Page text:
Canine and Feline Flu: Concern, not Panic

Media exposure and internet rumors surrounding canine influenza have scientists and veterinarians scrambling to clarify a sea of misinformation. Veterinarians are coping with a highly infectious canine virus establishing itself in dog populations.

It has been confirmed that canine influenza has appeared in nine states – Kentucky, Florida, California, New York, Ohio, Maryland, Massachusetts, Washington, and New Jersey. Most cases have originated from boarding and kennel operations. The virus was identified last year as equine (horse) flu that jumped species, from the horse to the dog. It is not the “bird flu” that we have all been hearing about in the news.

Coughing is the first sign you will notice if your dog contracts canine influenza. Most cases will be mild, with half of all infected dogs showing no signs at all. The symptoms can rapidly progress to pneumonia in a small number of cases. Pneumonia in dogs is serious and needs prompt medical care by your veterinarian. An even smaller number of dogs (1-3%) can die from this disease. Most dogs that become ill with canine influenza start with a cough and get very sick, very fast. But remember, it can be successfully treated in most cases. There is a vaccine to prevent infection, and you should consider getting this if your dog is going to be in environments with other dogs, like kennels, parks, groomers, etc.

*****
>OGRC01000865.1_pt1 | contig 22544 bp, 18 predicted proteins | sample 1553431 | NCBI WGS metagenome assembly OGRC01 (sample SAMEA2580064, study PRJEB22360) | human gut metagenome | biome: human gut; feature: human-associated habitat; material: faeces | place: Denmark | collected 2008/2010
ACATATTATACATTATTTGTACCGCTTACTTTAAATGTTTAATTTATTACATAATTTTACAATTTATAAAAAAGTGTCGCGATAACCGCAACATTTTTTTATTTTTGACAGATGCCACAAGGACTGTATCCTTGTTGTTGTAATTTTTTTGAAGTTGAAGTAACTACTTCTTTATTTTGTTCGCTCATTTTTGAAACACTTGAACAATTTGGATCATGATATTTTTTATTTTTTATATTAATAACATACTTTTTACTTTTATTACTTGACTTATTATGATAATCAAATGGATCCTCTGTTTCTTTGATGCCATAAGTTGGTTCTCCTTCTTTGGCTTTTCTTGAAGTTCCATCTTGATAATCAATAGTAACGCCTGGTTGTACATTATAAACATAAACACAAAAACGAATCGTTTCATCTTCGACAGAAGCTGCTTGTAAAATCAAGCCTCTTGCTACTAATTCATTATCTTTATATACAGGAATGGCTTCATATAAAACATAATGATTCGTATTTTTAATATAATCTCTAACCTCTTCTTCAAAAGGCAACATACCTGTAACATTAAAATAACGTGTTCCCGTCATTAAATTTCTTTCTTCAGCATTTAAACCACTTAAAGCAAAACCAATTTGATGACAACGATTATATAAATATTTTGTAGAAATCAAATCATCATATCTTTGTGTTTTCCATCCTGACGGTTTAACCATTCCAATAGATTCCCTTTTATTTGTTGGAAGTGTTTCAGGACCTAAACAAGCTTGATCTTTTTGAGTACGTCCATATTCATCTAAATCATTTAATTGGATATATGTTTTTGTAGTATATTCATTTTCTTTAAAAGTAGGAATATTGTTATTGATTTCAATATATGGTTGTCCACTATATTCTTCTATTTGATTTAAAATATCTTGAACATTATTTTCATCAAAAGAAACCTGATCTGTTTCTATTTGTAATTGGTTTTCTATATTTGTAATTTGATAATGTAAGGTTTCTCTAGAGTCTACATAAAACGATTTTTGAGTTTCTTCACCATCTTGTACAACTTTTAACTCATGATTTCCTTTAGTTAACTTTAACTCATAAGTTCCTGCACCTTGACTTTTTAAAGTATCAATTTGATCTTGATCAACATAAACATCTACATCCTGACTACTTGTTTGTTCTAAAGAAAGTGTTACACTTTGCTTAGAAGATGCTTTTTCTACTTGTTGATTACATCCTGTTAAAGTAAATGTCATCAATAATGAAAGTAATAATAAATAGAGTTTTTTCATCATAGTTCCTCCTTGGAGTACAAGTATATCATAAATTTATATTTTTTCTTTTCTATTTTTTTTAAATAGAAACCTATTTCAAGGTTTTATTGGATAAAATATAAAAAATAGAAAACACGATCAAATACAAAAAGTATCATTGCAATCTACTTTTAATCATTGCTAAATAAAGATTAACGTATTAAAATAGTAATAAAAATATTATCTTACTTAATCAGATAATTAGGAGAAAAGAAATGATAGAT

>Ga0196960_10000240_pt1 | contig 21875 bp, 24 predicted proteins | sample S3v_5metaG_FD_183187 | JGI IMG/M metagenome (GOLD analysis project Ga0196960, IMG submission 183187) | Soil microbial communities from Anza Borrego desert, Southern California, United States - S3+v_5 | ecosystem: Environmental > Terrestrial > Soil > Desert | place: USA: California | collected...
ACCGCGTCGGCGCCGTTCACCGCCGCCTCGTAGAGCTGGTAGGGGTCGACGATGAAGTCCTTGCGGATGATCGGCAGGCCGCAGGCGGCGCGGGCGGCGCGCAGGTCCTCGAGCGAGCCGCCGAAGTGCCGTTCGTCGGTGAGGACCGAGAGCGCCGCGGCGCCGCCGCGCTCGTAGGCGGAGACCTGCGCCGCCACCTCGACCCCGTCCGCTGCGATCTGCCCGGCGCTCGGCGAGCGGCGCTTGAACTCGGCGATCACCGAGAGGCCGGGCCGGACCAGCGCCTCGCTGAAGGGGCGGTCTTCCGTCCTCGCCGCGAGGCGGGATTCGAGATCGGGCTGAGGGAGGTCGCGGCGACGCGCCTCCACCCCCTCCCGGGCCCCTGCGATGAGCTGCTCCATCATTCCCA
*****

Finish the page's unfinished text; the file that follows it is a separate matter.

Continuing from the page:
There is a lot of misinformation surrounding this disease. Rumors are circulating on the internet and in the media, and it isn’t very easy to separate fact from fiction. This is an emerging disease, but it is not an epidemic. Stay informed and don’t panic. Your veterinarian can help you make sure you are getting the correct information.

Can canine influenza viruses infect people?
I get this question occasionally. Canine influenza viruses pose only a slight threat to people. To date, there is no evidence of the spread of canine influenza viruses from dogs to people. There has not been one reported case of human infection from a canine influenza virus in the U.S. or worldwide.
However, according to the CDC, flu viruses constantly change, and it is possible a canine influenza virus could change so that it could infect people and spread quickly between people. But to date, no human infections with canine influenza A viruses have been identified.

Is there a test for Canine Influenza?

There are test to confirm the canine influenza virus infection in dogs. Consult your veterinarian about whether testing should be done.

Can cats get influenza?
Cats can catch the flu, as well as an upper respiratory infection. Cats of all ages are vulnerable but young, and senior kitties are particularly susceptible because their immune systems are not as strong as cats in their prime.

Cats catch the flu when they come into direct contact with an infected cat or the virus particles. The virus can be excreted in saliva and discharge from the eyes and nose of an infected cat. It’s essential to keep your cat away from other cats that are sick.
If your cat “catches” the flu or an upper respiratory infection, the virus may hang around.

Always seek veterinary care. Cats are sneaky about being sick.

For more information or questions, join us on our Vets Talk Pets podcast or reach out to us at one of the contacts below!

Gary Beall DVM
Chip Beall DVM
Springboro Veterinary Hospital
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